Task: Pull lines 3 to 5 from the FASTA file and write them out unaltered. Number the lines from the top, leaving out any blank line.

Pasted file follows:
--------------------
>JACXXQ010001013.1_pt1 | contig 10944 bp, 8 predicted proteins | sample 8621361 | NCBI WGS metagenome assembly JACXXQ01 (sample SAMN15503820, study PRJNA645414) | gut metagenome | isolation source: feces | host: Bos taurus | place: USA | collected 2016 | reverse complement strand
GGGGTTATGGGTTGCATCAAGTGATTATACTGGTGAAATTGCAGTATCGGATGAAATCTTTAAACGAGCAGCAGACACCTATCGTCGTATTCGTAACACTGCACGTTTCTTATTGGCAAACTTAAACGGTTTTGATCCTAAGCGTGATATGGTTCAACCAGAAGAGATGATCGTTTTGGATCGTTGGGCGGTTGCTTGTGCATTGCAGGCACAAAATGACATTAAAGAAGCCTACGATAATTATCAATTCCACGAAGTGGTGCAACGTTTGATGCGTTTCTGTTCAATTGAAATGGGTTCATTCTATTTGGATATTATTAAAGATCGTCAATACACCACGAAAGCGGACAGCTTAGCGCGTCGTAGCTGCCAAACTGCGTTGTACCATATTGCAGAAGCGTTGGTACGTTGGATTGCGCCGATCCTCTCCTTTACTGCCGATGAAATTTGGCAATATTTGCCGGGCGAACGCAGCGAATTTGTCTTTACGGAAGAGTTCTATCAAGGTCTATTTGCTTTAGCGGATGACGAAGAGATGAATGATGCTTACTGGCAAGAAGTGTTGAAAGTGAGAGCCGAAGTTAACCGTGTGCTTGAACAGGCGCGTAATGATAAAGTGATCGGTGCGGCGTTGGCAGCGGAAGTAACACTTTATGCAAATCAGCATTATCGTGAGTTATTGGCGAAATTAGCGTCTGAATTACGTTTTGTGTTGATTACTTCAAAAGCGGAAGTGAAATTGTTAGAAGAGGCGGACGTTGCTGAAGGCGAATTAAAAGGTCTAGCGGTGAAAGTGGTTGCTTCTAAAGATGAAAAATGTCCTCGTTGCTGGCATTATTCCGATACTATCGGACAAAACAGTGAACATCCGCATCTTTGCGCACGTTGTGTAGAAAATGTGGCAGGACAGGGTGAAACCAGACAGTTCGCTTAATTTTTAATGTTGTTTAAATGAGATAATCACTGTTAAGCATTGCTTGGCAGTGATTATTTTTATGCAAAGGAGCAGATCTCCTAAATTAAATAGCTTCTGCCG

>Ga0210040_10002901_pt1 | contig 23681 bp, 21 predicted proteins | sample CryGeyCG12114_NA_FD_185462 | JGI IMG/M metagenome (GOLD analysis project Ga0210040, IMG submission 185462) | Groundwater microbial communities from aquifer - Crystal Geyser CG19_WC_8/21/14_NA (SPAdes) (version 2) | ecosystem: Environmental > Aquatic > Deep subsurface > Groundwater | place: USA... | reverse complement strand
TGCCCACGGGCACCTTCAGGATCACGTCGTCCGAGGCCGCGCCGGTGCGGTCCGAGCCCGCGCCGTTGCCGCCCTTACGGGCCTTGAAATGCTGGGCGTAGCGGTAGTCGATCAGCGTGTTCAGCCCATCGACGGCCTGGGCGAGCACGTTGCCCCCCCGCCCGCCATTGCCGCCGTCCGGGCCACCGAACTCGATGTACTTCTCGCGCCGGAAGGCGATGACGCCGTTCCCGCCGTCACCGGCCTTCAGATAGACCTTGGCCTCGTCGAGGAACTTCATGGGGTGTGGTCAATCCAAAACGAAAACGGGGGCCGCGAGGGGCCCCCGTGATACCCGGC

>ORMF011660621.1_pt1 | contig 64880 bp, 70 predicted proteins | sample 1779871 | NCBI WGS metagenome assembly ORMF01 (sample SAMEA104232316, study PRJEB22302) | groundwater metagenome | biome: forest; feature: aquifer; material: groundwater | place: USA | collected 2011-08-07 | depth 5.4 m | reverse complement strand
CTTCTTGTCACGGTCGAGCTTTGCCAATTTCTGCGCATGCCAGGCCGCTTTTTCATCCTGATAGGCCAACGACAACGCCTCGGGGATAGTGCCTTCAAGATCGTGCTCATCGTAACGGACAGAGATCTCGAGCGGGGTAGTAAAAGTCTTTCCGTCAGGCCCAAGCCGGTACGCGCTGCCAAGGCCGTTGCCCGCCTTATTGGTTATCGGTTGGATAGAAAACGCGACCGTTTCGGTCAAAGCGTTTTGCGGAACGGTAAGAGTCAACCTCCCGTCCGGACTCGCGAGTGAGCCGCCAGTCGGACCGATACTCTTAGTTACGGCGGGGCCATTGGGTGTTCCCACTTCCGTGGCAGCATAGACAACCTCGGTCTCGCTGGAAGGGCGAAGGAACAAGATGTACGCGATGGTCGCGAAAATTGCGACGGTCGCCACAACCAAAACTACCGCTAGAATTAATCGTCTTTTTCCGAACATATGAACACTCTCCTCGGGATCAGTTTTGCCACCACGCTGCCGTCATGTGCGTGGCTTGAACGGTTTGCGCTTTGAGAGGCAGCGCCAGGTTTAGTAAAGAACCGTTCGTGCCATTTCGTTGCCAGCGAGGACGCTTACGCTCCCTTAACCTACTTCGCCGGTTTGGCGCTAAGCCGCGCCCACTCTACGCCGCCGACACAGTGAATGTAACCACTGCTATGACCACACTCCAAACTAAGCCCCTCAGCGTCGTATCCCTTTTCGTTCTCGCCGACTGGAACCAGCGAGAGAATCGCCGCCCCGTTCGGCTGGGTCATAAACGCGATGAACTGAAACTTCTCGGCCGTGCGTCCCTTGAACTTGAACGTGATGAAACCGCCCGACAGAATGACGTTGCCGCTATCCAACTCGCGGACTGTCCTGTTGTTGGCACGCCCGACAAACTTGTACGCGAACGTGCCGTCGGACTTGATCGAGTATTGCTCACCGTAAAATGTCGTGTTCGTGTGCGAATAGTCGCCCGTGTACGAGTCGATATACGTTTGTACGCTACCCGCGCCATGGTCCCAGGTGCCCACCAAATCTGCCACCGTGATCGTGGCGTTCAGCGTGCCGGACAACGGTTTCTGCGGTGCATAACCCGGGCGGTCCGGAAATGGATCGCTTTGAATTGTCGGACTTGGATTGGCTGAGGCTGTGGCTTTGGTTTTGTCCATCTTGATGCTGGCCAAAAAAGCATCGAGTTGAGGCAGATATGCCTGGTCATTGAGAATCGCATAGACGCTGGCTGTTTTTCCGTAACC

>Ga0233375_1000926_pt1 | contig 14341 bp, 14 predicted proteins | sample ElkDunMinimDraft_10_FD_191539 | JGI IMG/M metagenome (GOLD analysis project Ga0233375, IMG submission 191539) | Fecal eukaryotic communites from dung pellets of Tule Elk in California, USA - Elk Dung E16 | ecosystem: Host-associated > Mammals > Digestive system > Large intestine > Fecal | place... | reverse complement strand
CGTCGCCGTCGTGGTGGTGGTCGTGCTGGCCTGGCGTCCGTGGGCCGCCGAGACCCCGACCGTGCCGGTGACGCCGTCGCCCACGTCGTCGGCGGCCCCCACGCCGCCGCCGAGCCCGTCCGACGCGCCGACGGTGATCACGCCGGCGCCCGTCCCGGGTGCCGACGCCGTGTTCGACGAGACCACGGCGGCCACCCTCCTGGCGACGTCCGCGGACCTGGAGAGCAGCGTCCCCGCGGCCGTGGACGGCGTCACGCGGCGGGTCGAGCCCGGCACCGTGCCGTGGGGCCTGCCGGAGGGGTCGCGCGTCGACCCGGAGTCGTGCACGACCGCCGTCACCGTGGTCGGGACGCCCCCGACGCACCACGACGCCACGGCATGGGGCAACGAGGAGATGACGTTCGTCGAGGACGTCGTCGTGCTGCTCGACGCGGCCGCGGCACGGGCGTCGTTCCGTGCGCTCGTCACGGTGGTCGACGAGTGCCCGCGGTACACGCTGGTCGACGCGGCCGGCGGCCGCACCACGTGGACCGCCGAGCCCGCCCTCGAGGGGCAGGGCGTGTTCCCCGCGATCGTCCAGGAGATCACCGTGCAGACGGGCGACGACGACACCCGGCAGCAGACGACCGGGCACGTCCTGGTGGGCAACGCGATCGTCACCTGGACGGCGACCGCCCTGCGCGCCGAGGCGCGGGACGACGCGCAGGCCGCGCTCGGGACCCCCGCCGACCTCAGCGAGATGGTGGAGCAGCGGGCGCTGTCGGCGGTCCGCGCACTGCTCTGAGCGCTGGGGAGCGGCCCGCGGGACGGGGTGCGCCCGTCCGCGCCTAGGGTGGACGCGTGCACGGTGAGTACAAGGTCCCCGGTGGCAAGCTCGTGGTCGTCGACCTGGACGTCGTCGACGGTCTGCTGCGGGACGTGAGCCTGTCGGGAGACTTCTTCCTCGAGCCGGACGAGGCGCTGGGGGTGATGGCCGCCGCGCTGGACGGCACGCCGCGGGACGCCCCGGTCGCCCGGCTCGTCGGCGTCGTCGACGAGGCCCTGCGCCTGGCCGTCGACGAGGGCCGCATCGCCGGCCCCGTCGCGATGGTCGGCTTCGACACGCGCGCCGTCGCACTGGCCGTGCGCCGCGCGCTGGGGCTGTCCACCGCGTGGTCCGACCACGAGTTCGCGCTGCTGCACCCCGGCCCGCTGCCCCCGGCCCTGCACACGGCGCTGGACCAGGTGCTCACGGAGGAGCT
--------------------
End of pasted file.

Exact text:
>Ga0210040_10002901_pt1 | contig 23681 bp, 21 predicted proteins | sample CryGeyCG12114_NA_FD_185462 | JGI IMG/M metagenome (GOLD analysis project Ga0210040, IMG submission 185462) | Groundwater microbial communities from aquifer - Crystal Geyser CG19_WC_8/21/14_NA (SPAdes) (version 2) | ecosystem: Environmental > Aquatic > Deep subsurface > Groundwater | place: USA... | reverse complement strand
TGCCCACGGGCACCTTCAGGATCACGTCGTCCGAGGCCGCGCCGGTGCGGTCCGAGCCCGCGCCGTTGCCGCCCTTACGGGCCTTGAAATGCTGGGCGTAGCGGTAGTCGATCAGCGTGTTCAGCCCATCGACGGCCTGGGCGAGCACGTTGCCCCCCCGCCCGCCATTGCCGCCGTCCGGGCCACCGAACTCGATGTACTTCTCGCGCCGGAAGGCGATGACGCCGTTCCCGCCGTCACCGGCCTTCAGATAGACCTTGGCCTCGTCGAGGAACTTCATGGGGTGTGGTCAATCCAAAACGAAAACGGGGGCCGCGAGGGGCCCCCGTGATACCCGGC

>ORMF011660621.1_pt1 | contig 64880 bp, 70 predicted proteins | sample 1779871 | NCBI WGS metagenome assembly ORMF01 (sample SAMEA104232316, study PRJEB22302) | groundwater metagenome | biome: forest; feature: aquifer; material: groundwater | place: USA | collected 2011-08-07 | depth 5.4 m | reverse complement strand